Once your most urgent needs are addressed
Authored By: CFPB
When a catastrophe like a hurricane, tornado or wild fire happens, your world can be turned upside down. During these tough times, it may be difficult to know who to trust and where to look for guidance and assistance, as well as what financial steps to take as you begin recovering.
These are a few organizations that can help immediately after a natural disaster:
- The Federal Emergency Management Agency (FEMA) website will help you find up–to- date resources and information.
- The Red Cross can help you find aid and shelters. Local organizations will establish shelters and provide vouchers for meals, clothing and a limited amount of personal goods.
- The Disaster Assistance Improvement Program (DAIP) can provide disaster survivors with information, support, services, and a way to access and apply for disaster assistance.
- The National Disaster Legal Aid Resource Center is a centralized nation resource providing legal resources to those who have been directly affected by a disaster.
Once your most urgent needs are addressed
Start thinking about your financial obligations once you have addressed your most urgent needs, especially if you have experienced damage to your home or property. We have five steps you can take to help you secure your home and finances:
1. Contact your insurance company. If the storm damaged your home, car, or property and you have insurance, you can start the claims process by calling your insurance company. If you plan to claim damages related to flooding or storm damage, you should verify that you have the right kind of coverage. If you don’t have a copy of your insurance policy, you can ask for one. Ask for an electronic copy of your policy—receiving physical mail may be difficult following the flood. That will help you verify your coverage. If possible, take photos and videos of your damaged property. Documenting damage will help you with your insurance claim.
2. Register for assistance. Registering online at www.DisasterAssistance.gov , is the quickest way to register for FEMA assistance. If you are unable to access the internet, you can also call at 1-800-621-3362.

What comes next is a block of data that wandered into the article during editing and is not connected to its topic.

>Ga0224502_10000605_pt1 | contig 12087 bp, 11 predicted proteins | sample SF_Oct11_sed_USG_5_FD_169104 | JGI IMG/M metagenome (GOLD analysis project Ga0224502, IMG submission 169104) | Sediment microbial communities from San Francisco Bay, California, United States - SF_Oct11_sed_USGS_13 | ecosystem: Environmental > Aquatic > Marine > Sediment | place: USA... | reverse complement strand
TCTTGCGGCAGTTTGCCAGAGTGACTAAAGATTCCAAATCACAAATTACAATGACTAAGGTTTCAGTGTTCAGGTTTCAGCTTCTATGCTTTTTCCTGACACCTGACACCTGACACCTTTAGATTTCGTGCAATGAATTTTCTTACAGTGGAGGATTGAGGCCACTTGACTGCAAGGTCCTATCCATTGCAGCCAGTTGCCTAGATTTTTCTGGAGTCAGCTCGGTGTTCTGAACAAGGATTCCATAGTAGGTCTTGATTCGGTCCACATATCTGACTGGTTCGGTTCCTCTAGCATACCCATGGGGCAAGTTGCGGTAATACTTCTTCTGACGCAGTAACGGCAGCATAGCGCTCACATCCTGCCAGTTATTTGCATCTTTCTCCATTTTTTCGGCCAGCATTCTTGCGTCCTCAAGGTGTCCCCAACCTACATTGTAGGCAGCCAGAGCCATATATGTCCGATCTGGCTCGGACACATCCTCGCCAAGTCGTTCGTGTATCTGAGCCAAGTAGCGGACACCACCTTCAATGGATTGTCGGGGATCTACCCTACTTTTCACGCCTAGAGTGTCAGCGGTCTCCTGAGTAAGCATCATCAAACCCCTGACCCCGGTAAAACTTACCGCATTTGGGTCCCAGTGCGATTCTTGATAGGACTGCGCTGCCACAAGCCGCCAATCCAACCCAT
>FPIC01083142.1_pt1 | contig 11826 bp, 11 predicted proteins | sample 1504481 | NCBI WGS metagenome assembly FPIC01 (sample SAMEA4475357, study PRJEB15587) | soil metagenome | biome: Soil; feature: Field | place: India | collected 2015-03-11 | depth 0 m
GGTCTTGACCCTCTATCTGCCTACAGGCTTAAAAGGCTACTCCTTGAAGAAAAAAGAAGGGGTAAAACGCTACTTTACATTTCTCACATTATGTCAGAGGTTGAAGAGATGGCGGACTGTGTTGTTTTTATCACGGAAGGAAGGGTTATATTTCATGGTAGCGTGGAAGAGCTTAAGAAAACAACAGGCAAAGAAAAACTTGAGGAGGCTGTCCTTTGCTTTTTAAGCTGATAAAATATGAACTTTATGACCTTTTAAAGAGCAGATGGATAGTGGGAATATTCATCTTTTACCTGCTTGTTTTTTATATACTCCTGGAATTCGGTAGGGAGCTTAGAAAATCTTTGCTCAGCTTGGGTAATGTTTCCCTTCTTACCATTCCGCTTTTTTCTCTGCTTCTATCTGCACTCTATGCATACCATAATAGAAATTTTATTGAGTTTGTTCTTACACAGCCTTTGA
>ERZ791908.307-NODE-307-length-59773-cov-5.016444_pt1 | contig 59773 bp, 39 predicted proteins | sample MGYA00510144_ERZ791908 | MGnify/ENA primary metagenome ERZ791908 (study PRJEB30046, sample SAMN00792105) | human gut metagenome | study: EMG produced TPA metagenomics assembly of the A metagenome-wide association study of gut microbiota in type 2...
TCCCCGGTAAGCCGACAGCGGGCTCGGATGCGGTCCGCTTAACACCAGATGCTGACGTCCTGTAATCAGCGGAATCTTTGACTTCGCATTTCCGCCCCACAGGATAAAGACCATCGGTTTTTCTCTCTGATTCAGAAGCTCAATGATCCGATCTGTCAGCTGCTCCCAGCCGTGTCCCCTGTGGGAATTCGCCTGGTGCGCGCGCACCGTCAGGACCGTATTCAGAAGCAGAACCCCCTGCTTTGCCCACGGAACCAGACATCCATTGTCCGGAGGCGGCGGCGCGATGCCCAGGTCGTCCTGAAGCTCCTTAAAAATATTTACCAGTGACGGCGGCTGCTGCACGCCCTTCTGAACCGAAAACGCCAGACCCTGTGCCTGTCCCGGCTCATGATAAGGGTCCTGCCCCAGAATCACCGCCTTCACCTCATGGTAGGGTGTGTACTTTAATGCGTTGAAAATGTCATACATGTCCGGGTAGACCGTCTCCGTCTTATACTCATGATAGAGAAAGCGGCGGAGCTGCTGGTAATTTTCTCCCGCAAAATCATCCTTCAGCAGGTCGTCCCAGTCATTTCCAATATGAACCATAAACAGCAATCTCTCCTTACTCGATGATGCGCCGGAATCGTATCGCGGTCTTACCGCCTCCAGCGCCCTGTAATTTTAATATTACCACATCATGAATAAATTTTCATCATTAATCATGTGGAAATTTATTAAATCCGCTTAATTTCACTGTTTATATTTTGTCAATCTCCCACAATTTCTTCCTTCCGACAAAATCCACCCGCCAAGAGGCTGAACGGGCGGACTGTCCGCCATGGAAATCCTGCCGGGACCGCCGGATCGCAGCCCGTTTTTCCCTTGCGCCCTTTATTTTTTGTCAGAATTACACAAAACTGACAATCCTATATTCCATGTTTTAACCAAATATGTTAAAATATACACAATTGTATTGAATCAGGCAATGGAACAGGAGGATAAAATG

3. Contact your mortgage servicer. Talk to your mortgage lender right away and tell them about your situation. Damage to your home does not eliminate your responsibility to pay your mortgage, however your lender may be willing to work with you given the circumstances. If you don’t have your lender’s contact information, your monthly mortgage statement, or coupon book with you, you can search the Mortgage Electronic Registration Systems (MERS) or call toll-free at (888) 679-6377 to find the company that services your mortgage.
4. Contact your credit card companies and other lenders. If your income is interrupted or your expenses go up, and you don’t think you will be able to pay your credit cards or other loans, be sure to contact your lenders as soon as possible. Ask your creditor to work with you. Explain your situation and when you think you might be able to resume normal payments. It is important to make those calls before your next payments are due.
5. Contact your utility companies. If your home is damaged to the point you can’t live in it, ask the utility companies to suspend your service. This could help free up money in your budget for other expenses.
After contacting the companies related to your most urgent financial needs, take a look at your bills and set priorities—including your mortgage, rent, and insurance payments. Given the countless people experiencing distress from the flooding, contacting your creditors may be difficult. Be persistent and make every effort to reach them.
- Forbearance. Depending upon the type of loan you have, your lender may be willing to temporarily reduce or suspend your payments; this is referred to as forbearance. To learn more, visit the U.S. Department of Housing and Urban Development (HUD) . If you have student loans, ask your servicer if you qualify for a temporary forbearance. Federal student loan borrowers may be eligible for up to three months of forbearance .
- Insurance settlement. This quick guide will provide you with some of the basics about how an insurance settlement works. Typically, your mortgage servicer will release a portion of the settlement money before work begins so you can hire a contractor. When the work is halfway finished, the servicer will typically release more money. The rest will be released once the job is finished and the home passes inspection.
- How to choose a contractor. Read our tips to consider when evaluating contractors to help fix or rebuild your home after a disaster.